“Am I a bad person?” It seems to be a fairly common question. Searching for that question on Google yields 263 million hits. I’ve also seen it raised in the blogosphere. Regardless of what the answer may or may not seem to be, though, is it a valid and/or useful question?
What exactly is a bad person?
I have a pretty analytical mind, and I like things to be clearly defined. What exactly is a bad person? What are the attitudes/behaviours characteristic of a bad person? How do you differentiate a bad and a good person? How does one measure badness of personhood? If a term isn’t clearly defined, it means whatever whoever happens to be using it thinks it means. That makes the answer to the question entirely arbitrary.
Even if one wanted to define “bad person”, is it possible for someone as a whole to be “bad” or “good”? The answer to that may depend upon your worldview, and how you view the relationship between a person or their behaviour. My own personal viewpoint is that behaviours that can be good or bad, but not people; perhaps with established patterns of egregious behaviour, that distinction between person and behaviour gets blurred, but that’s another issue.
If, for the sake of argument, people can be either good or bad, what kind of spectrum are we looking at? If we’re talking Adolf Hitler towards the extreme of the bad end and Mother (now Saint) Teresa fairly far towards the good end, that’s one huge gulf in the middle for most of us average people to fall into. Even if you were somehow bad, you’d still be light years from the Hitler end of the scale.
Where’s the question coming from?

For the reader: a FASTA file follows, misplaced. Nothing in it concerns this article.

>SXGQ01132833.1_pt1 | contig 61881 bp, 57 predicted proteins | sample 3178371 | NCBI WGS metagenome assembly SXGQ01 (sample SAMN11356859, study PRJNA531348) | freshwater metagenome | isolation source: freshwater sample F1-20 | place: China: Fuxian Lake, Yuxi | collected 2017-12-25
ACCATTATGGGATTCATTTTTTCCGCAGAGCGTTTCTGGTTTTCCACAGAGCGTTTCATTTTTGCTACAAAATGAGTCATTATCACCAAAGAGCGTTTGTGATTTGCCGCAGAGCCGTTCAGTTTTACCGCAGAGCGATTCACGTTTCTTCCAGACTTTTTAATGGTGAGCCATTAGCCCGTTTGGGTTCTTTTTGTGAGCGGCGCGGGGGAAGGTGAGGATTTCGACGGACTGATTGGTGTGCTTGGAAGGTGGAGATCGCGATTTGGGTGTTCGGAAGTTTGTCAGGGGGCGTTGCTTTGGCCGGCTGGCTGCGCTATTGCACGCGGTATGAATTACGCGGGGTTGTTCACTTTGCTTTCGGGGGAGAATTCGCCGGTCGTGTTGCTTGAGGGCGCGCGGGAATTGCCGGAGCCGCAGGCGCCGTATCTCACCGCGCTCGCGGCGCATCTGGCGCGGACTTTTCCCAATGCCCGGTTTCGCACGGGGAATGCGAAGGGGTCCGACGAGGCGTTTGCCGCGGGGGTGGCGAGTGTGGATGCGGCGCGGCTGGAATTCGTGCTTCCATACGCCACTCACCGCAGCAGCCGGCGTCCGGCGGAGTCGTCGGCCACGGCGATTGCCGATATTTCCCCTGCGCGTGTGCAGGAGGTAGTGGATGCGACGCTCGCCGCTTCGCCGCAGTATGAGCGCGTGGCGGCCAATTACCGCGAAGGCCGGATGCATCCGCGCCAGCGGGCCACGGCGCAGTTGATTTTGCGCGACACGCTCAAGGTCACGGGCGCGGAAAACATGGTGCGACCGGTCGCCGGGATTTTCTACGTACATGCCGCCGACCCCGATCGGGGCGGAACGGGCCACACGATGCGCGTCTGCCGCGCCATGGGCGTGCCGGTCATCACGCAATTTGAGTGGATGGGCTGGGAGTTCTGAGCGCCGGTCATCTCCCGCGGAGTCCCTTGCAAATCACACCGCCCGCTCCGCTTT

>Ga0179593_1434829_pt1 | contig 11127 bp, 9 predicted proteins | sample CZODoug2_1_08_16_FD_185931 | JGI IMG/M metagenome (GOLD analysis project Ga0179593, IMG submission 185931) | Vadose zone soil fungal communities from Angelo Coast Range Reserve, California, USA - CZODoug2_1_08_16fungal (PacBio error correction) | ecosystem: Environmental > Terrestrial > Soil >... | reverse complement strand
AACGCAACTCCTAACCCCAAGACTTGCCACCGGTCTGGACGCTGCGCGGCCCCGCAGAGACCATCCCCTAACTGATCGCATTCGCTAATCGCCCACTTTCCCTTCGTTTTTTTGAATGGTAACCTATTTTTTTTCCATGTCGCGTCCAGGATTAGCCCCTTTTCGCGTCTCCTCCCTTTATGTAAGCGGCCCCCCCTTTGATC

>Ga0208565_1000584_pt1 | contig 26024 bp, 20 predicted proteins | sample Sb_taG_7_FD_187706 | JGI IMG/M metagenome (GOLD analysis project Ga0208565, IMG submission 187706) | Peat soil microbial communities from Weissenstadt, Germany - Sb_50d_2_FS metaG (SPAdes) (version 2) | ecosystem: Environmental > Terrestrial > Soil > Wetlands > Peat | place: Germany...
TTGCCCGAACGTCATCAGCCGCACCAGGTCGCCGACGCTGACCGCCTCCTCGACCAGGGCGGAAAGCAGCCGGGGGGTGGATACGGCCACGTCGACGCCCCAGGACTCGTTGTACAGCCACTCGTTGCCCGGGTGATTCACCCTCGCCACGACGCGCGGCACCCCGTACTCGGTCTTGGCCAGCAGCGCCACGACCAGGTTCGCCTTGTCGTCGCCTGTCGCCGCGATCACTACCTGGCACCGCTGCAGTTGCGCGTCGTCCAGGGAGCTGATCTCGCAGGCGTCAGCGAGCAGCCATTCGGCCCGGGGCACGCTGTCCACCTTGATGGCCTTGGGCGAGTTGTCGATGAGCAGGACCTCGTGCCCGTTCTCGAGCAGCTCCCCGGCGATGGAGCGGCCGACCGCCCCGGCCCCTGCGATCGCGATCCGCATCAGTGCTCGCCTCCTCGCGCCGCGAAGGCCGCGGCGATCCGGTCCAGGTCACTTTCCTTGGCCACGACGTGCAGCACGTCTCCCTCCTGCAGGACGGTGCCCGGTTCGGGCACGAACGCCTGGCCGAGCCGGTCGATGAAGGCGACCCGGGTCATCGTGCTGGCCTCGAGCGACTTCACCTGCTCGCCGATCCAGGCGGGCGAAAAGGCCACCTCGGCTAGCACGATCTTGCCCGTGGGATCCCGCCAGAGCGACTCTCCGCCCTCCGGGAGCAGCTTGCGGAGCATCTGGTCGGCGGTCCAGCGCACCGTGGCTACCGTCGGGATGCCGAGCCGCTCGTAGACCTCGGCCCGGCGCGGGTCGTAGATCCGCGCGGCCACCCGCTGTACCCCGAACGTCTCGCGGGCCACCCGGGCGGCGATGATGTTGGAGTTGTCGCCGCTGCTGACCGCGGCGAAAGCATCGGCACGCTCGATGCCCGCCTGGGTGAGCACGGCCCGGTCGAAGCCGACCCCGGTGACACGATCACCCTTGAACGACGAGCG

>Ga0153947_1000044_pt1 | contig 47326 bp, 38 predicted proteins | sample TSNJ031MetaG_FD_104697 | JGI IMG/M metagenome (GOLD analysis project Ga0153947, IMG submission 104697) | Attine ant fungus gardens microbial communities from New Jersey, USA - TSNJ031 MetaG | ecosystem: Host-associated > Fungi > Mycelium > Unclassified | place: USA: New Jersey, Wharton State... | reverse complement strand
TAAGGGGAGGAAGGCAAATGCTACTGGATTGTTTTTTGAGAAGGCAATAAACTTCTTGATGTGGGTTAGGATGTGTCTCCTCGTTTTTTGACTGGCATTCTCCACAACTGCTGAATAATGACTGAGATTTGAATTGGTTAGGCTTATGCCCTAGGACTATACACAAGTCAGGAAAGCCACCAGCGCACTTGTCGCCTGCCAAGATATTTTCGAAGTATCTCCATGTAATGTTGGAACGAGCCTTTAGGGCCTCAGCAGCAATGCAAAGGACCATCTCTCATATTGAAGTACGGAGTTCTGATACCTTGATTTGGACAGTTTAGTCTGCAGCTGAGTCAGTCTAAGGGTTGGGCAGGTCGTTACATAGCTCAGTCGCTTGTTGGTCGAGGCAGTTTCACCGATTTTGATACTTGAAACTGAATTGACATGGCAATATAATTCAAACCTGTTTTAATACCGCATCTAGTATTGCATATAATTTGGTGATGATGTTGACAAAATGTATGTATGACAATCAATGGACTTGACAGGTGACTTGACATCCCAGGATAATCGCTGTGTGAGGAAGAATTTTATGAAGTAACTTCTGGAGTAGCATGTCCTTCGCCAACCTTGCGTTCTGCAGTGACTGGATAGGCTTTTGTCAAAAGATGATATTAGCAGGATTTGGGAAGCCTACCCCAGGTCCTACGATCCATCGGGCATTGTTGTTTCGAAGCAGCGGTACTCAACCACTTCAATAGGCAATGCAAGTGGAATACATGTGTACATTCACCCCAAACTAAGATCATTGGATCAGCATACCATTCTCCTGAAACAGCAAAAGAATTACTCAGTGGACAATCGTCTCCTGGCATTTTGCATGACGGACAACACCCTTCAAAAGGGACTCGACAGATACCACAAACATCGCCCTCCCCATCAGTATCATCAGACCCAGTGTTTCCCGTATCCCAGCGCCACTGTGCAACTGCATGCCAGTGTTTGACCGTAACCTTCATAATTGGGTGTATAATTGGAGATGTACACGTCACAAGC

The am I a bad person question may well come from the voice of the inner critic, who is extremely poorly qualified to make that kind of evaluation. If your inner critic would tell you that you’re a bad person even if you were on track to be the present-day version of Mother Teresa, it doesn’t deserve a seat on the self-appraisal judging panel.
Maybe the question is from guilt, shame, or perfectionism. Might the bad person question be a way of actually tackling those underlying issue head on?
Sometimes the bad person question may come up in relation to thoughts. Does having a really icky thought mean you’re a bad person? Most of us don’t have a lot of access to the innermost workings of other people’s minds, so the only frame of reference is our own assumptions about others’ thoughts. Having worked for years in mental health care, I think I’ve probably had above average access to inner workings, and I’m quite confident in saying icky thoughts are not at all uncommon.
Does the answer make a difference?
I ask myself if I’m a bad person seldom, if ever. Part of that is a solid foundation of self-esteem. Also, the answer to that question isn’t useful in my life in any way. I am who I am, whether that be “good”, “bad”, or anywhere in between. Even if I was “bad,” so what? Does it change how I sit within myself or move through the world?
For me, the most useful yardstick for behaviour is congruence with my values rather than a vague global appraisal of goodness or badness. And maybe if it comes down to making a decision about how to deal with a particular situation, “would this make me a bad person?” isn’t a very relevant question.
Perhaps “how well does this action in this particular situation fit with my most important values?” is a more meaningful avenue to explore. It’s a much wordier avenue, granted, but one that’s more likely to lead somewhere other than around and around in a circle.
Originally published at https://mentalhealthathome.org on July 6, 2020.